Traditional Westerns aren’t nearly as common now as they were in the ’50s and ’60s, as films like Hell or High Water and The Revenant have incorporated Western themes into more modern and experimental forms of storytelling. These twists on the genre can obviously lead to excellent results but there’s also something satisfying about seeing a no-frills, popcorn shoot-em-up like this, especially when the direction is so sure-handed. Depending on how The Magnificent Seven fares at the box office, it may lead to a slew of other Westerns like it for a younger generation to call their own.

Sing Street ***½|****

Ferdia Walsh-Peelo and Mark McKenna in Sing Street
Ferdia Walsh-Peelo and Mark McKenna in Sing Street

Set in Dublin in the mid-1980s, Sing Street is a coming-of-age tale whose subject Conor (Ferdia Walsh-Peelo) is abruptly forced to transfer to the state-run school Synge Street after his family falls on hard financial times. One day after classes, he strikes up a conversation with an aspiring young model named Raphina (Lucy Boynton) and in an effort to impress her, Conor claims that his band is looking for someone to star in their next music video and that she would fit the bill perfectly. Of course, Conor isn’t actually in a band, so he hastily recruits some members for his new musical endeavor, including multi-instrumentalist and rabbit enthusiast Eamon (Mark McKenna).

With his previous movies Once and Begin Again, Irish writer-director John Carney has kept music at the heart of his work and proves once again that few people capture the spontaneous energy behind music creation on film better than he does. His characters use their instruments and voices to bare their souls but the way they tell their stories through their music also helps the narrative grow organically from their emotions. Songwriters understand that ebullient feeling of putting just the right chords and notes together to make the perfect song and Carney puts that joy on screen for each musical number.

Another emotional linchpin for me in this film was Conor’s endearing relationship with his older brother Brendan, played by Jack Reynor. A college dropout who has seemingly given up pursuing any personal goals of his own, Brendan sees the creative potential in Conor and acts as a sort of musical and spiritual mentor to his younger brother. Sporting an admirable LP collection and various bits of sage advice (“no woman can truly love a man who listens to Phil Collins” was my personal favorite), he makes it his mission to give Conor the kind of education that he could never get from his classes in school.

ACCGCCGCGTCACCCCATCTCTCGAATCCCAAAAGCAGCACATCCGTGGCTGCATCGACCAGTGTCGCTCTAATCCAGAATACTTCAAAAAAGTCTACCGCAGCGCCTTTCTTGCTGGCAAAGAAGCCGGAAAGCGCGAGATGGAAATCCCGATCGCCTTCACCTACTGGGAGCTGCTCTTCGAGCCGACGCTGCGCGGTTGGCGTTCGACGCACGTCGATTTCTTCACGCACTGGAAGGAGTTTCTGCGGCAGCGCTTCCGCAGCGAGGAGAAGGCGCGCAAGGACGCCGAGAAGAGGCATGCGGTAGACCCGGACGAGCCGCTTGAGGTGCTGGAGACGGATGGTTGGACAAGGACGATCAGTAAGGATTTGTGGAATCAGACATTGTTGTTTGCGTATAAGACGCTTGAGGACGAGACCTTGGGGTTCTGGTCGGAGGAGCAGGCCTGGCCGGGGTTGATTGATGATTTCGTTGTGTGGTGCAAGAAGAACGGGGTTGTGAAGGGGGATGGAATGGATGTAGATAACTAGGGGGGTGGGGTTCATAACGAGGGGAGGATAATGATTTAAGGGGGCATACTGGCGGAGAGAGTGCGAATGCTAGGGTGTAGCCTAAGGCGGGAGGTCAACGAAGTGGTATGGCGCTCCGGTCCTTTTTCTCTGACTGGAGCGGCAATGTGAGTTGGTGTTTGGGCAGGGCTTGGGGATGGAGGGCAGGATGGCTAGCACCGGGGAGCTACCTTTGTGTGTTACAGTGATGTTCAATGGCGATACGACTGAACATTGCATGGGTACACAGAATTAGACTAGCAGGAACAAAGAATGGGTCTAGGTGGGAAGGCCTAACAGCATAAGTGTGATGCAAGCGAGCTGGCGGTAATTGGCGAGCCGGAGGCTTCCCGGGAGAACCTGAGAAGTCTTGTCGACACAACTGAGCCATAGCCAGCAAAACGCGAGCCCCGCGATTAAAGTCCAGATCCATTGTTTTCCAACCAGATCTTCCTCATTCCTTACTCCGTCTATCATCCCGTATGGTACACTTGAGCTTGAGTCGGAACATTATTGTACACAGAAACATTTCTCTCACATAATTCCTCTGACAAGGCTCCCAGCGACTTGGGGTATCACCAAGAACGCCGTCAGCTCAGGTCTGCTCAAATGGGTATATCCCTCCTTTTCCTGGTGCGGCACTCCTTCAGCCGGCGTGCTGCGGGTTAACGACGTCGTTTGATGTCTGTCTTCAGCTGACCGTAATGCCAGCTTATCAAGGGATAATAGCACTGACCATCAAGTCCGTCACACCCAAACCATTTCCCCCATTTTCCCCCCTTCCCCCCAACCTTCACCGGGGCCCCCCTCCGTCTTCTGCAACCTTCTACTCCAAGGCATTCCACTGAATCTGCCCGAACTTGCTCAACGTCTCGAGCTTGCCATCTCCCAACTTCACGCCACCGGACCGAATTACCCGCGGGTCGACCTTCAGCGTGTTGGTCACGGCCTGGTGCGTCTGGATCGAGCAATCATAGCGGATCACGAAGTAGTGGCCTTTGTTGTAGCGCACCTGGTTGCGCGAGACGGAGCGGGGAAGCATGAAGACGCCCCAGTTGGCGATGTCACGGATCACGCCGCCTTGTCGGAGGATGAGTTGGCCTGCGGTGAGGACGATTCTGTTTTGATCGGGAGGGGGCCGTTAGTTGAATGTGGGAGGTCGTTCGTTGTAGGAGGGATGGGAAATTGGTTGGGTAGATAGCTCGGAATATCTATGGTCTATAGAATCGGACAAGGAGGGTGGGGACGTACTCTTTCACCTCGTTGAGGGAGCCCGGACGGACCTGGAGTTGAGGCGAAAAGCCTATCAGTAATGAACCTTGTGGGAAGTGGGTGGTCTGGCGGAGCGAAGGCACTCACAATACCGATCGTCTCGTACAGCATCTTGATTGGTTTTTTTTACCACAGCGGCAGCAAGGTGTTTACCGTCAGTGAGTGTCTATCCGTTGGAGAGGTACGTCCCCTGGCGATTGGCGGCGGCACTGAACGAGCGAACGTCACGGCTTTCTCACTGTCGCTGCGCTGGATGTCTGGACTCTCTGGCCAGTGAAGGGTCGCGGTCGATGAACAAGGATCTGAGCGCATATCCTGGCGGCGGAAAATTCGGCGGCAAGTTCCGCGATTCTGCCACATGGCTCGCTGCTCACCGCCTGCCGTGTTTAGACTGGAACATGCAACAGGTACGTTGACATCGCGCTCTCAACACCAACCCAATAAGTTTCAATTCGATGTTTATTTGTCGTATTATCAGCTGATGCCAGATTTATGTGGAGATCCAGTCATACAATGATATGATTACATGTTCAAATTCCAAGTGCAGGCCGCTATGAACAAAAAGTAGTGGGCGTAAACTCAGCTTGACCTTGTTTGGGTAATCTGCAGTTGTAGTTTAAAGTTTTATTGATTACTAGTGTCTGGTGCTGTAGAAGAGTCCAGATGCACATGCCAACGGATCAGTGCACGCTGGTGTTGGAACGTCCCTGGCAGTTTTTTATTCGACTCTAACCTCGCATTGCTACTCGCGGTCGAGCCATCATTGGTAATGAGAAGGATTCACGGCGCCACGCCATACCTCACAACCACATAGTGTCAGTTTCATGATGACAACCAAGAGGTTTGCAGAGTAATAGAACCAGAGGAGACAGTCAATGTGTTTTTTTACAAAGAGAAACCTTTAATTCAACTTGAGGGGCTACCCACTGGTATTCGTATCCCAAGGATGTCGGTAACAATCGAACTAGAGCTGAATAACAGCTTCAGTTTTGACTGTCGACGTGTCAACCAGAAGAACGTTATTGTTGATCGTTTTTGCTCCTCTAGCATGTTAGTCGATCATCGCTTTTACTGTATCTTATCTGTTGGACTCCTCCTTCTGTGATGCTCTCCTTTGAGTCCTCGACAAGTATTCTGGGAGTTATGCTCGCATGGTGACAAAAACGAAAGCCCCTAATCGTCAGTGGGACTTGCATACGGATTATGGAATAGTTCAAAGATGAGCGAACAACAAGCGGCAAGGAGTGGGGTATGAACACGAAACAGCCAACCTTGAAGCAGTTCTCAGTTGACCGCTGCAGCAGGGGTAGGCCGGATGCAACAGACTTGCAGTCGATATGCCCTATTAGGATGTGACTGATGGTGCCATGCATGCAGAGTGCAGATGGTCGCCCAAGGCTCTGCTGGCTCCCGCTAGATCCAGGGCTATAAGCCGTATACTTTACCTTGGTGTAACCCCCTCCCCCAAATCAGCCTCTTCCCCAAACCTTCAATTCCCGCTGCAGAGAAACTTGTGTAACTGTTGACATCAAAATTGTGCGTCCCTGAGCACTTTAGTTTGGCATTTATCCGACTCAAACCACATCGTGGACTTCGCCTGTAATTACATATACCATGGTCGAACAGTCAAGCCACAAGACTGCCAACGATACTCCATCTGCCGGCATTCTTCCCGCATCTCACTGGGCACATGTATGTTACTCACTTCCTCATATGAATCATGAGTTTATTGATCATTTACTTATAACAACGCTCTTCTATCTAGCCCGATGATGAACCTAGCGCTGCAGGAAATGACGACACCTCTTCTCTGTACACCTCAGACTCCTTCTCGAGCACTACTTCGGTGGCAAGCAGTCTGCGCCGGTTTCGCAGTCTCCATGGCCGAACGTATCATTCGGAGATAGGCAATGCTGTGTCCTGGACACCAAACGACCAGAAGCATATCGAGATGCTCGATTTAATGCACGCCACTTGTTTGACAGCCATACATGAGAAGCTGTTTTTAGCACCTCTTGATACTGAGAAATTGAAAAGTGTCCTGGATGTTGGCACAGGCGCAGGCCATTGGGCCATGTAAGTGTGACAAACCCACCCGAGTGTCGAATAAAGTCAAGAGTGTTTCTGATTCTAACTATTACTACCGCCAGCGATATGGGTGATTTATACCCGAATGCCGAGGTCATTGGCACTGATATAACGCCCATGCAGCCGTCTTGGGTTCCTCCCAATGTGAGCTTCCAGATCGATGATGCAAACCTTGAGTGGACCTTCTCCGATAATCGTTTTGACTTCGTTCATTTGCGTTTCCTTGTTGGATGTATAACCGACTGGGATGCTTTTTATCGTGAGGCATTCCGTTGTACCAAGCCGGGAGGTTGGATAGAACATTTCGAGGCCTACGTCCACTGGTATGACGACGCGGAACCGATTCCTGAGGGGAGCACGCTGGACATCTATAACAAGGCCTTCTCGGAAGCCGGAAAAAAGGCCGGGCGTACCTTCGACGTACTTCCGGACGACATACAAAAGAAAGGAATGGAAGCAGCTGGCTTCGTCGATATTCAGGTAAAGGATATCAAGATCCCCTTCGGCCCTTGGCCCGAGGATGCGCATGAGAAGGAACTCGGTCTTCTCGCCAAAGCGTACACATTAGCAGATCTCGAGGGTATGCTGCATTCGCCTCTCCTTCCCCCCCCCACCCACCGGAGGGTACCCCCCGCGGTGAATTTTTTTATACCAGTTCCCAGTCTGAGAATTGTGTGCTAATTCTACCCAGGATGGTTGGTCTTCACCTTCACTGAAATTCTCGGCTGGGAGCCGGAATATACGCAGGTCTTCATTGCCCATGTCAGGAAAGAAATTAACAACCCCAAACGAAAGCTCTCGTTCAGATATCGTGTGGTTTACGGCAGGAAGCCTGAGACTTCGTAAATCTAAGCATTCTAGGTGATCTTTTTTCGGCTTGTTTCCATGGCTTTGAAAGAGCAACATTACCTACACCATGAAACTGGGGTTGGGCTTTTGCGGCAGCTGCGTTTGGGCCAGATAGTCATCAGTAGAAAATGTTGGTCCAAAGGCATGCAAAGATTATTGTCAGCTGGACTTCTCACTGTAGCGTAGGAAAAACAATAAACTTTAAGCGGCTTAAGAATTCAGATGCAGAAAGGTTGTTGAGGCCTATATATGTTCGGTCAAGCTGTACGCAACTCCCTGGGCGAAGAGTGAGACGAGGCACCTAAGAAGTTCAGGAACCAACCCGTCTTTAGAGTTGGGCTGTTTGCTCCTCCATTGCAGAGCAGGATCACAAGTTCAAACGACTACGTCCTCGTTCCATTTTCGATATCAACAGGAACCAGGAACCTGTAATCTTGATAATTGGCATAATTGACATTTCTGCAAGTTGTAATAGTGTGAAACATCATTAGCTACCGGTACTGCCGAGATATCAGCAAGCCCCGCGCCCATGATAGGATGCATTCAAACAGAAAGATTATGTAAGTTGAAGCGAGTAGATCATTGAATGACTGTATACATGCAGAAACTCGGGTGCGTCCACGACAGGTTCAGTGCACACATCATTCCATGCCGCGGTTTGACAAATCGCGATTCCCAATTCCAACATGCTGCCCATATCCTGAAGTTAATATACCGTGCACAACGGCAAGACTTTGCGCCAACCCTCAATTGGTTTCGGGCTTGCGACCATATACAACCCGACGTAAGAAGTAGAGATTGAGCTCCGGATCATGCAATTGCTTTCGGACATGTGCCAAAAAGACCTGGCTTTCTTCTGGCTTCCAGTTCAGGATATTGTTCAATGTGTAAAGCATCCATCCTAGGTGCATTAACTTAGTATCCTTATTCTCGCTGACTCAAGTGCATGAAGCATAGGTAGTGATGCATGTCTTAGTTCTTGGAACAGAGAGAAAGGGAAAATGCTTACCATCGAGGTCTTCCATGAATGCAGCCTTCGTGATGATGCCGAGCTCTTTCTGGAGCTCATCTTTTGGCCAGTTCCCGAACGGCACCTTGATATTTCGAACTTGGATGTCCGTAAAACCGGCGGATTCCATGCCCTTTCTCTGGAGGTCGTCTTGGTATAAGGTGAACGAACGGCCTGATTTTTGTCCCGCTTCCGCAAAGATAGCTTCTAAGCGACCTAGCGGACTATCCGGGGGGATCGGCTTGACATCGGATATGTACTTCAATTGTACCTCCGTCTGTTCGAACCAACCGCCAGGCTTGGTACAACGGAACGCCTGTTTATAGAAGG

The late night listening sessions in Brendan’s room serve as a bit of a respite for the brothers, with the boisterous sounds of the record player masking the shouting matches between their acrimonious parents. Elsewhere, Conor faces cruelty from both bullying schoolmates and oppressive teachers that threatens to extinguish the creative spirit he has worked so hard to cultivate. Carney adds these bits of real life anguish and torment to temper the typically cheery musical scenes and remind us that even though these characters find joy in creating and performing, it’s often in response to the less-than-ideal conditions of their personal lives.

Of course, the quality of the music itself is key to appreciating this kind of film and the songs here are as catchy as the 80s  pop tracks that inspired them. The band’s first hit “The Riddle of the Model” has a stabby synth lead right out of an A-ha single and the group’s best song “Up” has an infectious chorus that reminded me of Men At Work’s peak material. It’ll be a shame if none of these get nominated for Best Original Song next year but even if they don’t, Sing Street will still stand as another charming and vibrant victory for John Carney.

Green Room **½|****

Anton Yelchin and Alia Shawkat in Green Room
Anton Yelchin and Alia Shawkat in Green Room

Green Room chronicles fictional hardcore punk band The Ain’t Rights as they tour the Pacific Northwest from one grungy club to another, siphoning gas and scrounging cheap food along the way. Out of desperation for cash, they reluctantly take a gig at a neo-Nazi bar but when their bassist Pat (Anton Yelchin) is accidentally witness to a brutal murder, a group of panicked bouncers forces him and his bandmates (Alia Shawkat, Joe Cole, Callum Turner) into the green room along with the recently deceased body. A tense game of cat-and-mouse ensues when the band members lock themselves in the room and the bar’s owner Darcy (Patrick Stewart) attempts to negotiate with them on the other side of the locked door.

This is the third feature from writer/director Jeremy Saulnier and as a follow-up to his unexpected and brilliant revenge tale Blue Ruin, this feels a bit more unfocused and capricious by comparison. We’re surrounded by seemingly smart characters who may have interesting bits of dialogue or inspired moments during the setup but when the plot kicks into gear, they turn into the kind of dumb decision-makers that have plagued lesser horror movies in the past. The stand-off in the titular location obviously has the highest potential for sustained tension but once things progress from there, Saulnier becomes much more interested than blood over brains.